Seven million adults over 40 will have to be vaccinated against measles in Spain: what we know about the problem
In the past few days, adult vaccines have come to the fore. While the Spanish Society of Epidemiology announced that it was going to recommend vaccinating measles to Spaniards between 40 and 50 years old, the Ministry of Health confirmed that it was preparing a vaccination plan for adults born between 1970 and 1980.
But why now? And why precisely that generation? Wasn't Spain "free of measles"? How do we know if we have to get vaccinated? This is what you need to know to understand everything related to measles and adult vaccines.
What about measles?
Spain, since 2016, is a country free ("of endemic transmission") of measles. That does not mean that there has been no case (so far in 2019, for example, Health has detected 233), but that the virus is controlled and has no way of creating a major outbreak. However, as the UK has shown, as soon as a country lets its guard down, measles strikes back.
Furthermore, the circumstances are very conducive to measles getting out of control. According to the World Health Organization, in the first seven months of 2019, 364,808 cases of the disease have been identified worldwide. That is three times more than there was during the same period in 2018. The consequences are clear, four countries around us (United Kingdom, Albania, Czech Republic and Greece) have lost the status of being "free" from the virus.
The most effective way to keep the virus under control is to have high vaccination rates to ensure group immunity. In Spain, that has not been a big problem. Since the 1980s, the vaccination schedule includes immunization against MMR (for measles, rubella, and mumps) for all those born in the country.
However, for years, we know that the weakest part of the system was elsewhere. If we look at the data, the outbreaks of this disease that occur in Spain affect, above all, those born between 1970 and 1980.
Who? How? Why?
Who is the notice being released to? Despite the confusion these days, the Health recommendation is now clear: people who are between 40 and 50 years old and who did not receive the two doses of the vaccine or have not passed measles should go to their health center and get vaccinated when the Ministry plan begins.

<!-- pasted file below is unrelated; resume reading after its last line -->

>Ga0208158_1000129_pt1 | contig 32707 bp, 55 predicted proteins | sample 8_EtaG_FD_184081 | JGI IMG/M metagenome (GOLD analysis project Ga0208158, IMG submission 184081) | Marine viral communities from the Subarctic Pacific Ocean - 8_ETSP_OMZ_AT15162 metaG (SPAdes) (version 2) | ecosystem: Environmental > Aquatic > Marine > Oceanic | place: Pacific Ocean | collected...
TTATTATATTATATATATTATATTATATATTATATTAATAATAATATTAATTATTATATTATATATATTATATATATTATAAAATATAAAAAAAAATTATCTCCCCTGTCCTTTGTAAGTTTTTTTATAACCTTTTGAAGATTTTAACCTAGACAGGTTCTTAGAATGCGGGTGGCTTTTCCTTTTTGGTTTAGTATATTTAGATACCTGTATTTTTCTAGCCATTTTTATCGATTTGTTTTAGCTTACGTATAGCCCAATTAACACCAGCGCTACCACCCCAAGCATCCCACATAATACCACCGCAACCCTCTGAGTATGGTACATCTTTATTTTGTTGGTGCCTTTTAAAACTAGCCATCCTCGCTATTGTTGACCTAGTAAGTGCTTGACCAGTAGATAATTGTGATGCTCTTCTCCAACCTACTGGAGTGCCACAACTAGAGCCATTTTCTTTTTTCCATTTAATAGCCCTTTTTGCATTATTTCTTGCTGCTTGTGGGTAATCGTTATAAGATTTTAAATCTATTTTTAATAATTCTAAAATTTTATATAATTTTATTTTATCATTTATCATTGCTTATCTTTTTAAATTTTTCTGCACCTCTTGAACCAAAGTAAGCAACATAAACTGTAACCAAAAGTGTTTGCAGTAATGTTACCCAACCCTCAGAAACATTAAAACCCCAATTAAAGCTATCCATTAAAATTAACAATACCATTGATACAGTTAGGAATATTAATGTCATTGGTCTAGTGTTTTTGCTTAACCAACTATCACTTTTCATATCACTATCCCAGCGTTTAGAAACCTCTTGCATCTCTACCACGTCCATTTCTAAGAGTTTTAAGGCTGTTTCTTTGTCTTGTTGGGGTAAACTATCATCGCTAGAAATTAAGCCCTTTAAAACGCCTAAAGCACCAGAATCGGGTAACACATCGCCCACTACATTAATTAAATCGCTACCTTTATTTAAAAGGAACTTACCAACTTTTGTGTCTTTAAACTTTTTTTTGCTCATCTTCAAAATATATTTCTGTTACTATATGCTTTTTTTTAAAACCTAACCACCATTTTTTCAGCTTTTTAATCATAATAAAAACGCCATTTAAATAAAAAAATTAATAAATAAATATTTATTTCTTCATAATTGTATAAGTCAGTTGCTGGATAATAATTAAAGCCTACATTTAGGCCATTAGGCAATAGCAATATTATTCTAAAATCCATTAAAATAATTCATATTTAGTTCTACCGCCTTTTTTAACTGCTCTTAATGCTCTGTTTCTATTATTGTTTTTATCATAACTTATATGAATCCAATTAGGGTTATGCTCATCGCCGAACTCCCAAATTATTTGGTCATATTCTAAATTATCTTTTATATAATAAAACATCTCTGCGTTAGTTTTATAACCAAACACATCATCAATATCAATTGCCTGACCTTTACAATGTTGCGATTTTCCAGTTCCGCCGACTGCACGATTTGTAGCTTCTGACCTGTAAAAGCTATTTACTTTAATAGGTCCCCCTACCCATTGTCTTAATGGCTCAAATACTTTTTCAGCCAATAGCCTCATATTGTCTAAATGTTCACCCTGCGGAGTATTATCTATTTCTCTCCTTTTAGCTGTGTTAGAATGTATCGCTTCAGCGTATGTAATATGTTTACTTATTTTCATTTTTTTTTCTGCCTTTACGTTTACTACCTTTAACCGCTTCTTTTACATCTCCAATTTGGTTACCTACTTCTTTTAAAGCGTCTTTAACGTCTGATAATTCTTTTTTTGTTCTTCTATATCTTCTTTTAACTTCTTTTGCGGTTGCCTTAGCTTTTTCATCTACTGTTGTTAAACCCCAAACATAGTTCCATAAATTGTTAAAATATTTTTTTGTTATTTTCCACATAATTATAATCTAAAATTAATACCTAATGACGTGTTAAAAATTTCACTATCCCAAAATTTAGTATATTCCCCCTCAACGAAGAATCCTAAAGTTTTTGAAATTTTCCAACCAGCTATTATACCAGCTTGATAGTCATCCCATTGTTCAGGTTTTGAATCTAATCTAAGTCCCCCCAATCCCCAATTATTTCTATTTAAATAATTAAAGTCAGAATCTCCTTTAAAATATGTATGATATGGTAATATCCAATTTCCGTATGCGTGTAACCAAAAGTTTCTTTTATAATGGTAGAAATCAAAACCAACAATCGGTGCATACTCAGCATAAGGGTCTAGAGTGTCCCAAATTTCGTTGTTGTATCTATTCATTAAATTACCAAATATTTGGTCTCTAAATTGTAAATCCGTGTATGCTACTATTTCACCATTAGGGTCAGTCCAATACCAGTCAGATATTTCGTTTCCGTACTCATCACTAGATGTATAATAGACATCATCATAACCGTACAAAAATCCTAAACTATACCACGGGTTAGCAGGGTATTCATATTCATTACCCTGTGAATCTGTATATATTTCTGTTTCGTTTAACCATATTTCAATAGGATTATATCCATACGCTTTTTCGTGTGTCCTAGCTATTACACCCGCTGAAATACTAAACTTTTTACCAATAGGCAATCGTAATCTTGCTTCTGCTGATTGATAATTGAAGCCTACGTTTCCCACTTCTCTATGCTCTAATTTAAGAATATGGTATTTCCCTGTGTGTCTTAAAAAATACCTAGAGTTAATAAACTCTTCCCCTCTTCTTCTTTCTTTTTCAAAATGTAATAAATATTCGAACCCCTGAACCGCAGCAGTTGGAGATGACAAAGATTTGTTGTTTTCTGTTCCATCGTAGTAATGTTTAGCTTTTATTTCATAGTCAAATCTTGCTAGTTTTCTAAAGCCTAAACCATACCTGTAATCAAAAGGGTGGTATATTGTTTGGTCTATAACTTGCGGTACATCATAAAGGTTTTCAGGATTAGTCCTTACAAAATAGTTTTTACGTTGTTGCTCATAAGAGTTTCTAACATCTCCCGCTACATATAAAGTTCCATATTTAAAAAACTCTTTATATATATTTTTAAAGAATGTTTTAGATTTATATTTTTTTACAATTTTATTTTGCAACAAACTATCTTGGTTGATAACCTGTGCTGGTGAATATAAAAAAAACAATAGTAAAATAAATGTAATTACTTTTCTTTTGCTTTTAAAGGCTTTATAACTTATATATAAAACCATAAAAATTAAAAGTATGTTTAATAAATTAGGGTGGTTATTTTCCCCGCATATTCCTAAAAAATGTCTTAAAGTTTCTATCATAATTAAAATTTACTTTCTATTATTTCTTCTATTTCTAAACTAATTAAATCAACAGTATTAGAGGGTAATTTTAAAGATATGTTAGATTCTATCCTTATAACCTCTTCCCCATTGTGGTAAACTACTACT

Why the people who were born in the 70s? The rationale is that just during that decade the circulation of the measles virus was reduced in response to the first measures to combat it. This has led to an enormous number of people who, unlike those born before 1970, were not in contact with the virus of children and, unlike those born after 1981, they were not vaccinated correctly. That generation is not immunized against the measles virus.
How do you know if you are vaccinated? In this context, it can be difficult to know, 40 years later, if someone was properly immunized against measles or not. In these cases, there are two options: either a serology is performed (to see if the body has had contact with the virus) or the person is vaccinated directly.
What do I have to do if I'm in that group? Nothing yet. The ministry is working on a plan to reach what is estimated to be up to seven million people, but has not yet released the details. We must remember that we are not facing a medical emergency, but rather a preventive measure to prepare ourselves against measles. As confirmed by executive sources, in the coming months and in collaboration with the Autonomous Communities, all the details of the vaccination plan will appear.
What happens if I don't vaccinate? Not getting vaccinated has two great consequences: the first is to expose yourself to a contagious disease that, in adults, can be very dangerous; The second is that we are putting our family, friends and neighbors at risk.
Measles is a very contagious disease and there are people who due to health problems will not be able to get vaccinated. If we do not guarantee group immunity, we are exposing the weakest to the consequences of an uncontrolled outbreak.